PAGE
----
Tabitha was admitted at 10:30 a.m. I was allowed some time alone with her before I was asked to leave. I sat on her bed. I said, "I'm so sorry you're angry. I didn't bring you here because you're being punished or because I want to get rid of you. You're here because I love you so much, I know you're hurting beyond your ability to manage it, and I want you to get the help you need so you can feel better. I can't help you. I don't have the training and I don't know how."

I continued, "I did tell my friend about you. She's known you since you were six. She drove you to school every morning for five years. She's watched you grow up. You've spent the night at her house and gone on vacations with their family. She loves you. I'm sorry if you feel I breached trust when I did that."

Finally I said, "Tabitha, the only thing I want for you is for you to stop hurting so much. I want you to feel you're able to take care of yourself and that people love you. I wish so much that I could take you home with me--but that won't help you."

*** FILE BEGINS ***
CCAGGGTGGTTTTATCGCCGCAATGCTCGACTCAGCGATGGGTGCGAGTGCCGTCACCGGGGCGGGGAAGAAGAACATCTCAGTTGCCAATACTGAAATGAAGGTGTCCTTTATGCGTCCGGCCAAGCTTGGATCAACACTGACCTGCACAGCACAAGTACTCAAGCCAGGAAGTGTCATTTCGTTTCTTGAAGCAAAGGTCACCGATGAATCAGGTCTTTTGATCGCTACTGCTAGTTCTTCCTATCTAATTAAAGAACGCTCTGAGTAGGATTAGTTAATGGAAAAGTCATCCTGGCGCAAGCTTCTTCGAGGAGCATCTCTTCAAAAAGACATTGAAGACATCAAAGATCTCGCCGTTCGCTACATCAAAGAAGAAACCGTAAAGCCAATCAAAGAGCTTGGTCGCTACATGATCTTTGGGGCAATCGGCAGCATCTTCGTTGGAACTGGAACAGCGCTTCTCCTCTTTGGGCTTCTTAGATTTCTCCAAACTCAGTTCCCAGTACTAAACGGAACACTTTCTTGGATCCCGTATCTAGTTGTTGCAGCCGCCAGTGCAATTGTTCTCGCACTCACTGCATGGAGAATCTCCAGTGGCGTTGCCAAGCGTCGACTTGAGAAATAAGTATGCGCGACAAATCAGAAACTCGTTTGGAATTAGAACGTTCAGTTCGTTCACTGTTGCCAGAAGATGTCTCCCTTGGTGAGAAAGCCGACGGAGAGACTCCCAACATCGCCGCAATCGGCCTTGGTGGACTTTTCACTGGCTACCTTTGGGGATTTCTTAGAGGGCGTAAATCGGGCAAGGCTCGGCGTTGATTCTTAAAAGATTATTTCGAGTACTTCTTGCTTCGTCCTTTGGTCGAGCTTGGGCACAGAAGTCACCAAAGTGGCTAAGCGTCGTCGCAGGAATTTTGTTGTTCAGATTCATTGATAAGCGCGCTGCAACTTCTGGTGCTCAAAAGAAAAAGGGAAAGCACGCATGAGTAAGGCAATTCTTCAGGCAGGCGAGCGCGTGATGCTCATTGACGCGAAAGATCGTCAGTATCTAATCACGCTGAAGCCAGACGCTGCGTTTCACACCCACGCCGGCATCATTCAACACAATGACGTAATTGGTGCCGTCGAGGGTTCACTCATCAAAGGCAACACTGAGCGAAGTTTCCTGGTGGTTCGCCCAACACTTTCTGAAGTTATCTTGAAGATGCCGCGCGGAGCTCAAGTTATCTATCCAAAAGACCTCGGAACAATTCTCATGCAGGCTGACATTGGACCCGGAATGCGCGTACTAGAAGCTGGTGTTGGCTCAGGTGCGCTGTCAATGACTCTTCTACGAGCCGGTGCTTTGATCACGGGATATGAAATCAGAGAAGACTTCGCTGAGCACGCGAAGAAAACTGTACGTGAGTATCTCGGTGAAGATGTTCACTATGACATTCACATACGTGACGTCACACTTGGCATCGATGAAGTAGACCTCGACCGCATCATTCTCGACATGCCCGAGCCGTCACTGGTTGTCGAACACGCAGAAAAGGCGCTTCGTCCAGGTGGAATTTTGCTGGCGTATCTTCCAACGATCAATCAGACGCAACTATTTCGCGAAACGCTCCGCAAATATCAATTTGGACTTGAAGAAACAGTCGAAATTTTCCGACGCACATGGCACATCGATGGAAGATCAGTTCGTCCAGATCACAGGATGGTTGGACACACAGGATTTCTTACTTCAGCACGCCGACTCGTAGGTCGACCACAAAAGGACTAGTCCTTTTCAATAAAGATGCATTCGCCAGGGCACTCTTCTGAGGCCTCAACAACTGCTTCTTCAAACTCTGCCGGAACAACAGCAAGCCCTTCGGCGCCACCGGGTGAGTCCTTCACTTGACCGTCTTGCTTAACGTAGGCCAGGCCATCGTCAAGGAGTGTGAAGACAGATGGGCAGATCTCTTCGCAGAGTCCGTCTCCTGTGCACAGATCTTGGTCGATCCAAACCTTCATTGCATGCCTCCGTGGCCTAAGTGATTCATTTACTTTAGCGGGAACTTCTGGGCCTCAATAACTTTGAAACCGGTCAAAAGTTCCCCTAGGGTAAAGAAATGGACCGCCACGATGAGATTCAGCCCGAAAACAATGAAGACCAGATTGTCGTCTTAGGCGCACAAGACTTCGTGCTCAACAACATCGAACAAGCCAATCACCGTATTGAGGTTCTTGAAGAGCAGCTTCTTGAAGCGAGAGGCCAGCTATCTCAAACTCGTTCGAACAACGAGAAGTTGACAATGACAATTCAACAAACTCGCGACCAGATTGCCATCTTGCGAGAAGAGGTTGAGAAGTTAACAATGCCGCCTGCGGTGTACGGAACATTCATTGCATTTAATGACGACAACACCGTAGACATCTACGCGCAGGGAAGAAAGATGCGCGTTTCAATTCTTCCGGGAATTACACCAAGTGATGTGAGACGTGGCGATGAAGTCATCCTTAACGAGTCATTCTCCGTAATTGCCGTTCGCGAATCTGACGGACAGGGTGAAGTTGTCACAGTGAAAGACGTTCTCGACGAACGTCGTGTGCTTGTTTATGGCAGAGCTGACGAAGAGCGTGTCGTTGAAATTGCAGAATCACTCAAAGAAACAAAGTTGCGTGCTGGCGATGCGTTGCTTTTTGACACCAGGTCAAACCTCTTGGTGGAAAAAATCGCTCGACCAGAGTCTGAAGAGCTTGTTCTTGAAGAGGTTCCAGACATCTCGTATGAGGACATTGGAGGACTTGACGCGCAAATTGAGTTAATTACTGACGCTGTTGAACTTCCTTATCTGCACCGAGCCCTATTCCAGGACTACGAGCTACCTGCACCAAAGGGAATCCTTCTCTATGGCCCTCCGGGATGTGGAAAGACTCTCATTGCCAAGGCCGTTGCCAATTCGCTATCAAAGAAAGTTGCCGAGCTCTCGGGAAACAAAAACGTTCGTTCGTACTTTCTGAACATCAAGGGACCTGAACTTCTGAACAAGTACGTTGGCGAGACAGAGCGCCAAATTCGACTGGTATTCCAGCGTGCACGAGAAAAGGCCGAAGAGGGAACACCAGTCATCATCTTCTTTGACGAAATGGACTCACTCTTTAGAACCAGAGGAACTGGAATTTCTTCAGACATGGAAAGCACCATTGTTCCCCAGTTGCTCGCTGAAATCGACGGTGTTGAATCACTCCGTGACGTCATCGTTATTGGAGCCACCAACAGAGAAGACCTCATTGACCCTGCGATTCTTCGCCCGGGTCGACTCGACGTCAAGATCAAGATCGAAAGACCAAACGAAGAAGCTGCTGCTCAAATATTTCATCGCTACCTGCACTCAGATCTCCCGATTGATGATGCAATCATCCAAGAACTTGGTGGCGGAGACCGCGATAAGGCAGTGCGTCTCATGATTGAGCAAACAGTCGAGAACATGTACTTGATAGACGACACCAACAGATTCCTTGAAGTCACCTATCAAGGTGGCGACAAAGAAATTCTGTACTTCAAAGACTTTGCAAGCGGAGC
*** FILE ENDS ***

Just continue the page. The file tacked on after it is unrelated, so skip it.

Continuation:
Tabitha whispered, "I know. You did the right thing." Then she hugged me and said, "I didn't mean the things I said. It's okay that you told our friend. I'll work with the people here and try to get better."

And so I left her there. I'm not sure there is a more horrible feeling than leaving your child because they are beyond your help.

We met with her treatment team yesterday morning. Tabitha was there for the first hour. She confessed that the bullying problem at school had escalated recently. She has been a victim of bullying most of her life because she's very small and likes to spend time alone. She felt she was old enough to try to deal with the problem herself so she hadn't reported the newest attacks to me or to school administration. Tabitha has also been feeling more isolated since Adam graduated last month. She's alone at school now. Even though her interaction with Adam was sparse, knowing he was there gave her peace of mind. He'e not there now.